iamthemob's avatar

@FireMadeFlesh I’m just trying to show that my dog’s a hater. ;-)

Hypocrisy_Central's avatar

@Fyrius The scale is cumulative in the other direction. If it’s plausible, it’s also possible and definitely not preposterous, but if it’s not plausible, it might still be possible, in principle. And what part of that did you not get? When I spoke of a plausible reason for people who seen ghost or thought they did could have witnessed. It is possible? Who knows? In the realm of science there are a lot of unknowns. But I guess you figure you have all the answers and no one else who’s answer don’t fall in line to what you believe science should be or is, is thus preposterous?

Please don’t abuse the word “science” for that kind of reality fanfiction. In what way was I abusing the word science? Should I go strictly on the side or religion and thus you’d believe it better, or just try to dismiss it because religion is not proven science? You ask For crying out loud. Do you even know what a dimension is? I am not a physicist and don’t claim to be, what I understand about dimensions comes from science show where physicist hawk their theory of dimensions and dimensional planes are, be it M theory, string theory or otherwise. One of such science shows while trying to explain how an object (a manned space craft or otherwise)could logically travel faster then the speed of light was by bending space or finding a wormhole (all theory because no one has yet found one to actually prove they are possible or exist). Part of such theory was that dimensions could be like layers of an union which each traveling in a separate space time continuum and if one could find away to enter into a space time continuum where say time there ran 15 times slower than here you could be there a short time and when returning to this space time continuum it would be decades or centuries later. I guess I should see all this as quackery since no one has done it and can’t prove it is possible or even plausible. I should just look at it as their fanfiction or a way to sell books or get on TV science shows to appear as great and smart people.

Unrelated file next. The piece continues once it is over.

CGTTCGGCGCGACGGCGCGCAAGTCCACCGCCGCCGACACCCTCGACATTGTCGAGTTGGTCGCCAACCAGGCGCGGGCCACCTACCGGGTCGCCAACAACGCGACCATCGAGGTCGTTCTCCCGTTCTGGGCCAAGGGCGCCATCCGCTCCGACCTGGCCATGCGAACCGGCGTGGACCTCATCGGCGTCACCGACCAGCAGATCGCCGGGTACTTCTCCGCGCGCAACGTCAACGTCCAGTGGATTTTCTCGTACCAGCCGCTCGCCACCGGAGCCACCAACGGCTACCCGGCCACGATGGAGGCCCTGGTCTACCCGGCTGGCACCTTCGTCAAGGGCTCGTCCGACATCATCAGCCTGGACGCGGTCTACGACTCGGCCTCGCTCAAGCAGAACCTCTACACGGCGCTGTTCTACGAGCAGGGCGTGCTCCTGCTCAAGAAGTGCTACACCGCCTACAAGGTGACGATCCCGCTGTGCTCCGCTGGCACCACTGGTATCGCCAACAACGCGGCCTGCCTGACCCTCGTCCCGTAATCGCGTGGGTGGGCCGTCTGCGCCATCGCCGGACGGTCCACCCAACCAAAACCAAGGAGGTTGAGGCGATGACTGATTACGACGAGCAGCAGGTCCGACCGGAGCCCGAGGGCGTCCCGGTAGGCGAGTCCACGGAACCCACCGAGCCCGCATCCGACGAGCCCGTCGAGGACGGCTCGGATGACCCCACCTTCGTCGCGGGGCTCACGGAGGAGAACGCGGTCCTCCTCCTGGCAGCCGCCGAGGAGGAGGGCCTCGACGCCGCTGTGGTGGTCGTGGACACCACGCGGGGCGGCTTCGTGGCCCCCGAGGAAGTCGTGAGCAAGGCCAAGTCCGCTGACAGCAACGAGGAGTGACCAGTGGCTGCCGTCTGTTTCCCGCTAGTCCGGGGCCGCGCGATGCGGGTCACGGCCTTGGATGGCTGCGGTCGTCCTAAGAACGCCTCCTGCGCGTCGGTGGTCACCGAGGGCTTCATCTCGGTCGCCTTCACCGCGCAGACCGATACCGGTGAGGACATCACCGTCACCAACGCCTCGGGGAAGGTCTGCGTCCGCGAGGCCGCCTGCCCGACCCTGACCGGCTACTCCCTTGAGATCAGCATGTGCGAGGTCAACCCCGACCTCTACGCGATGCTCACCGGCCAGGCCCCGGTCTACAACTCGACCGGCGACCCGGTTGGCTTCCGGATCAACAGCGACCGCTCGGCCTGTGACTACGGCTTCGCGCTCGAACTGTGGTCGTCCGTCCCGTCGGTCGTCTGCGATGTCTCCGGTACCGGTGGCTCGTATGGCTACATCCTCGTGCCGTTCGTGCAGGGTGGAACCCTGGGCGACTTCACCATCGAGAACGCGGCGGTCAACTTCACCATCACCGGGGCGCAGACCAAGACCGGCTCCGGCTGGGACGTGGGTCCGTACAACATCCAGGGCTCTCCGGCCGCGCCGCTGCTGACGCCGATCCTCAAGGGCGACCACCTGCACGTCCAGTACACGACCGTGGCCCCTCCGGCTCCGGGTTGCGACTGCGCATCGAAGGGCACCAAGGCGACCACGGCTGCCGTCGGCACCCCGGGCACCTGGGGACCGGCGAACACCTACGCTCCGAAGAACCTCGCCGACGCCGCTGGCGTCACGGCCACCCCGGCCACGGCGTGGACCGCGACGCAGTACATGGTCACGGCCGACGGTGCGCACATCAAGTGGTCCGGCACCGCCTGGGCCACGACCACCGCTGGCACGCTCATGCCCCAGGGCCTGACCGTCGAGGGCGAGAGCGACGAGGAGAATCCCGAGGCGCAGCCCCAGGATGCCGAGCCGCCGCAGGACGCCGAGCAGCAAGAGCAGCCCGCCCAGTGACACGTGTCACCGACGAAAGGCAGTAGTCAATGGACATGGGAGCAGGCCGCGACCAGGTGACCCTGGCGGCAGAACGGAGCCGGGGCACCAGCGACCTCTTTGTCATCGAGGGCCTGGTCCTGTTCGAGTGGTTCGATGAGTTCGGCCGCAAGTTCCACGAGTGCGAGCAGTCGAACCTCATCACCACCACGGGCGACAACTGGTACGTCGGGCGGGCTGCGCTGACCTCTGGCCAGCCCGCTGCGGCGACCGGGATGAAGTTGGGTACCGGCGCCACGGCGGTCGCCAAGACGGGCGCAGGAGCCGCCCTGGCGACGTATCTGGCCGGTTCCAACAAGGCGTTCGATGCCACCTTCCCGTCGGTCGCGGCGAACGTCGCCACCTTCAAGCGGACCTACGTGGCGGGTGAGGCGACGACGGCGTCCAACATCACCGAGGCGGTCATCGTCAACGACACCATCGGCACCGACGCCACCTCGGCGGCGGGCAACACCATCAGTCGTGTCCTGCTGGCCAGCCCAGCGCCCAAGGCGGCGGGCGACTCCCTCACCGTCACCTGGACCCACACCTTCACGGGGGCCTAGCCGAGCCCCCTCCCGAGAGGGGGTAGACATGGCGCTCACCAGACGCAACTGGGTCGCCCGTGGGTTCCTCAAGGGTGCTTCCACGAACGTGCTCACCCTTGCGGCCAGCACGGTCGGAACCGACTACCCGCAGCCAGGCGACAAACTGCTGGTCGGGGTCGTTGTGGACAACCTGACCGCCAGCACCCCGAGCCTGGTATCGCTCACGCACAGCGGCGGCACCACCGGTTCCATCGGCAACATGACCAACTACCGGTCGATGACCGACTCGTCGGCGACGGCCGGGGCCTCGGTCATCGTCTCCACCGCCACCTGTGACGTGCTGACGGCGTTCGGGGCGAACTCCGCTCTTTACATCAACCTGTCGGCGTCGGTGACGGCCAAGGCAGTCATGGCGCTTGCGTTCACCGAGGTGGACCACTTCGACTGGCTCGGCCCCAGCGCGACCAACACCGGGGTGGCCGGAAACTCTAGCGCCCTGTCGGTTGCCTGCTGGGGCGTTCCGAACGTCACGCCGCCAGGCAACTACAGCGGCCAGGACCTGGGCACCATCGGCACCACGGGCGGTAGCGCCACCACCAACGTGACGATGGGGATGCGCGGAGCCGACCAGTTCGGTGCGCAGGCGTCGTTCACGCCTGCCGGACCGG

The true gist of science is a pragmatic search for factual truth. That means you can’t just make anything up, decide maybe that’s what happens, and call it a day. Yeah, and I certainly made nothing up to call as absolute. I used the words “it could” to suggest it is a possibility that no one has thought of. When people came up with string theory, M theory etc, it was an ideal or thought someone came by as a possibility in school it might be seen as more true then not I, however, never said “this is how *it is*”. If you are going to apply fanfiction get a bigger knife out and spread it all around to any and every one who can’t prove what they think is possible.

Of course it’s not impossible to hit the target that way, and you can just keep your blindfold on and choose to believe you hit. But if you really care about actually hitting the target, that will not do.” If you were blindfolded or in the dark and the target had a bell on it or a beeping device you would have a direction in which to shoot. Even if you had none of that so long as you had an endless supply of arrows you can shoot until you hit it. If you had cotton in your ears and could never hear the arrow strike the target then it would be pointless shooting at something you could never know you could hit, or that was even there. That is what science de facto do, they believe they hear a target and they take a shot. Man would have still thought the world was flat if they never thought it might be plausible that the world was round.

Sometimes what is even thought of to be true ends up not being the case. Given the decay of radioactive material I was lead to believe one contaminated it would be off limits for hundreds of years because of the rate of decay half the life of such radioactive material would be 100s of years. Then lo and behold Hiroshima and Nagasaki blew a hole in that. Nearly a million people live there to day and their babies are not being born with 3 eyes, fish like limbs and cancer rates are not off the charts as you’d expect with radiation poisoning.

Fyrius's avatar

@Hypocrisy_Central